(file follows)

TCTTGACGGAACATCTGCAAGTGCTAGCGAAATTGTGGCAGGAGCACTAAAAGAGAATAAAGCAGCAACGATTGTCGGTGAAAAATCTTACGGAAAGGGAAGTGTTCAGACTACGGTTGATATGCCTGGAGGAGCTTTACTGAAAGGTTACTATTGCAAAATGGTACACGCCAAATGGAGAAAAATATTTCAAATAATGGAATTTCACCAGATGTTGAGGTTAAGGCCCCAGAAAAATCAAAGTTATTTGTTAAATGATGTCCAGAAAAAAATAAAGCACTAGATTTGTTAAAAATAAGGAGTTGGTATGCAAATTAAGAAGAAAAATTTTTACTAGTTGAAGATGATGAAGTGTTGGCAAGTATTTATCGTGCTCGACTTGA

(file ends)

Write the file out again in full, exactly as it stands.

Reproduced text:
TCTTGACGGAACATCTGCAAGTGCTAGCGAAATTGTGGCAGGAGCACTAAAAGAGAATAAAGCAGCAACGATTGTCGGTGAAAAATCTTACGGAAAGGGAAGTGTTCAGACTACGGTTGATATGCCTGGAGGAGCTTTACTGAAAGGTTACTATTGCAAAATGGTACACGCCAAATGGAGAAAAATATTTCAAATAATGGAATTTCACCAGATGTTGAGGTTAAGGCCCCAGAAAAATCAAAGTTATTTGTTAAATGATGTCCAGAAAAAAATAAAGCACTAGATTTGTTAAAAATAAGGAGTTGGTATGCAAATTAAGAAGAAAAATTTTTACTAGTTGAAGATGATGAAGTGTTGGCAAGTATTTATCGTGCTCGACTTGA